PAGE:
In the book, Traditional Medicinal Plants of St. Croix, St. Thomas and St. John, "Old Mans Beard" (Tillandsia recurvata) is described as an unusual herb that "grows into a tangle of curving stems" and "anchors itself onto surfaces." It sports delicate purple flowers and climbs on trees, shrubs and telephone wires at lower and middle elevations in the U.S. Virgin Islands.

"Old Mans Beard" was used traditionally to treat arthritis and diabetes. "Iron Root" (Ruellia tuberosa), on the other hand, is a perennial herb with "up to 18 fleshy, finger-like roots," that soothe the "joint pains, nerves and strained muscles" of our people in years gone by.

"In the past, our parents and grandparents often had to rely on the available flora for everyday remedies to strengthen the immune system, heal the sick, remove internal parasites or cast away evil spirits," says Kwame Garcia, acting director of the Cooperative Extension Service of the University of the Virgin Islands, in the foreword of Traditional Medicinal Plants of St. Croix, St. Thomas and St. John. "Indeed, recognizing and understanding the many uses of plants was once critical for their survival," adds Garcia.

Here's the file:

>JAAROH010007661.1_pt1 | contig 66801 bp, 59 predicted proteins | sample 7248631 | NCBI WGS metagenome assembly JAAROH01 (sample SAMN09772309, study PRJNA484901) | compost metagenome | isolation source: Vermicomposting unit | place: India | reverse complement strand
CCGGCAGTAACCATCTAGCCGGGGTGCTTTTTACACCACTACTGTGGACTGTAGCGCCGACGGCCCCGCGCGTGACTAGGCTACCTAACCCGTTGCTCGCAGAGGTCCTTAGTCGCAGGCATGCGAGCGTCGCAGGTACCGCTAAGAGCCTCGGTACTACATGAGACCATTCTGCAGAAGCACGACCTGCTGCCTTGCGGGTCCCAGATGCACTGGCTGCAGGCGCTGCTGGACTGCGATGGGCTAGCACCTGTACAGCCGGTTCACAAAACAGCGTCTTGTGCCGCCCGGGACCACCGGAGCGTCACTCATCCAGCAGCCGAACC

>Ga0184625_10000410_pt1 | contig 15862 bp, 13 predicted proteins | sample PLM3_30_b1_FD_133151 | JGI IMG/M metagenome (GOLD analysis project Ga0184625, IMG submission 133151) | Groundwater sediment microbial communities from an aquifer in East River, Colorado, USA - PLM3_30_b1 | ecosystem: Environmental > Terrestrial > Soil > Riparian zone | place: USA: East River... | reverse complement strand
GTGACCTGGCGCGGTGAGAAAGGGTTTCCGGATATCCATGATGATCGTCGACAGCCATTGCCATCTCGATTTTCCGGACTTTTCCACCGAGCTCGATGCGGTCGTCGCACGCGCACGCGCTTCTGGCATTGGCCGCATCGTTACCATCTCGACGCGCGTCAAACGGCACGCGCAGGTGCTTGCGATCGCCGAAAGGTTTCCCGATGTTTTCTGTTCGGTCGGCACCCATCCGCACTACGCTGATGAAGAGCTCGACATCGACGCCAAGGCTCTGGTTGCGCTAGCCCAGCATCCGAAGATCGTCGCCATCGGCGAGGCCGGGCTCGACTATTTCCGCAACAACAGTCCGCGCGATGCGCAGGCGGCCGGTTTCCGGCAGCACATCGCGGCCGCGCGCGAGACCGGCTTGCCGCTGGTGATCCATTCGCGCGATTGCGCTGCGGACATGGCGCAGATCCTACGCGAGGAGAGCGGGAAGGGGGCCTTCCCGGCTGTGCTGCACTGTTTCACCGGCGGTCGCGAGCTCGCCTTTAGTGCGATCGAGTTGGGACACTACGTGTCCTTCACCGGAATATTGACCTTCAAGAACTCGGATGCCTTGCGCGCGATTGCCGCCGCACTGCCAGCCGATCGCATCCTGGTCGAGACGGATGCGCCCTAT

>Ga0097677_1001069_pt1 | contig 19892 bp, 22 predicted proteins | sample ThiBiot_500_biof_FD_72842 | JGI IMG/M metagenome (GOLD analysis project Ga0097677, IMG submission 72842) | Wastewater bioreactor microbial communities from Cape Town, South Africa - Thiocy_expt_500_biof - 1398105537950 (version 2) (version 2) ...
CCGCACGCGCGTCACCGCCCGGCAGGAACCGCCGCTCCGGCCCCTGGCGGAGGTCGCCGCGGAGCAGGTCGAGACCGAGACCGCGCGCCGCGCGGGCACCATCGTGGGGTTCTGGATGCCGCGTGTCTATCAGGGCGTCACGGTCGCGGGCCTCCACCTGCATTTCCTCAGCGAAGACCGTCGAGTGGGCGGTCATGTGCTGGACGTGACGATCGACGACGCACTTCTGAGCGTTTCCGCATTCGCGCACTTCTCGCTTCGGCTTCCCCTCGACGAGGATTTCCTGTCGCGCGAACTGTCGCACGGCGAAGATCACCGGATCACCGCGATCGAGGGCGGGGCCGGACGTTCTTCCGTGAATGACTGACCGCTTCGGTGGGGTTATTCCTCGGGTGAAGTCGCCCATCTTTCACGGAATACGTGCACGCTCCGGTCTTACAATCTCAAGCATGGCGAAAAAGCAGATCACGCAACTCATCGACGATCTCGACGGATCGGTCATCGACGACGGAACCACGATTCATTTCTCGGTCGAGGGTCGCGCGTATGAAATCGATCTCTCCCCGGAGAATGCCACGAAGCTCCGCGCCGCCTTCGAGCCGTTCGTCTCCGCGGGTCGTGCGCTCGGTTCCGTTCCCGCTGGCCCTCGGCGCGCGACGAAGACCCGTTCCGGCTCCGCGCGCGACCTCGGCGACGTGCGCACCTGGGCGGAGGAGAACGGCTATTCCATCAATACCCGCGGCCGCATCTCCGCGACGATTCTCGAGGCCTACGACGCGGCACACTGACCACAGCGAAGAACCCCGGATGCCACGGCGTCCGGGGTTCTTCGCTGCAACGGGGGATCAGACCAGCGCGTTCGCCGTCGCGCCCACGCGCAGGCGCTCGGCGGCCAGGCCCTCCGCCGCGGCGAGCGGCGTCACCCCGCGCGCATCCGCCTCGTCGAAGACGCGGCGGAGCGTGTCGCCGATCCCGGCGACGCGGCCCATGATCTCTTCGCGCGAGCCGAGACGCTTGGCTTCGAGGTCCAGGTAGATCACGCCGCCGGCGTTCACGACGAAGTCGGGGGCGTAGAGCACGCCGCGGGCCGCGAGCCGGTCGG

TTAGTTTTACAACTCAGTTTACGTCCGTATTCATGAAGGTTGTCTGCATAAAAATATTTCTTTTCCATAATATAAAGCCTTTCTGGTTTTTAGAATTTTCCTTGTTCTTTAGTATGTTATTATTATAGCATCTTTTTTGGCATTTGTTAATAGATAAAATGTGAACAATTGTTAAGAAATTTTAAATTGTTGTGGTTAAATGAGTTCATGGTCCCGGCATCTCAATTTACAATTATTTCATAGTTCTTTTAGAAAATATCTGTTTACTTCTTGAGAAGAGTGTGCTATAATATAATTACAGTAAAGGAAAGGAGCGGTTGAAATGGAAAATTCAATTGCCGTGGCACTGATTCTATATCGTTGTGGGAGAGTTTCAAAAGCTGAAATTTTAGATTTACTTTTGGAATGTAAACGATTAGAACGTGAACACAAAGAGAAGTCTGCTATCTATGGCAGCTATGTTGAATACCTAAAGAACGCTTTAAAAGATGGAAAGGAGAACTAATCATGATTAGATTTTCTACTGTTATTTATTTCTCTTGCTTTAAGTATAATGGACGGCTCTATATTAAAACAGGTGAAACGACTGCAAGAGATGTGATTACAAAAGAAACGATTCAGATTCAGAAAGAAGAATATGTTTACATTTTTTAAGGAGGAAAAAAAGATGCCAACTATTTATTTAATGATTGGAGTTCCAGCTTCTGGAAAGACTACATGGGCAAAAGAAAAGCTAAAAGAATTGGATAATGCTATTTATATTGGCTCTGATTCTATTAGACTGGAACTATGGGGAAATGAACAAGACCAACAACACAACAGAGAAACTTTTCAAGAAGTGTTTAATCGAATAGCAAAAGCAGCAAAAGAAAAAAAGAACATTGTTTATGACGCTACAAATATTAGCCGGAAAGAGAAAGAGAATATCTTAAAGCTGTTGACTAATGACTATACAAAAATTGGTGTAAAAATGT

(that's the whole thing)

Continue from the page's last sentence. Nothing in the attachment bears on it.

My generation, for the most part, was reared on store-bought aspirin and doctors prescriptions. But cousin Nen Bea, (pictured on the home page of this site), was still anchored in that world of herbs, infusions and poultices up until the time of her death. She was fearful of being jailed for practicing her craft, however, and only shared her knowledge of herbs with people she trusted. "We have to peep and dodge," she explained.

Nen Bea distrusted the medical establishment. She also spurned coffee and cocoa and "drank bush (herbal teas) from Sunday to Sunday."

"My dear boy," she once told me with a smile, "these herbs are properly dutiful for our bodies."  

Audio Clip: Discussion about oral history that has been “archived” in songs.

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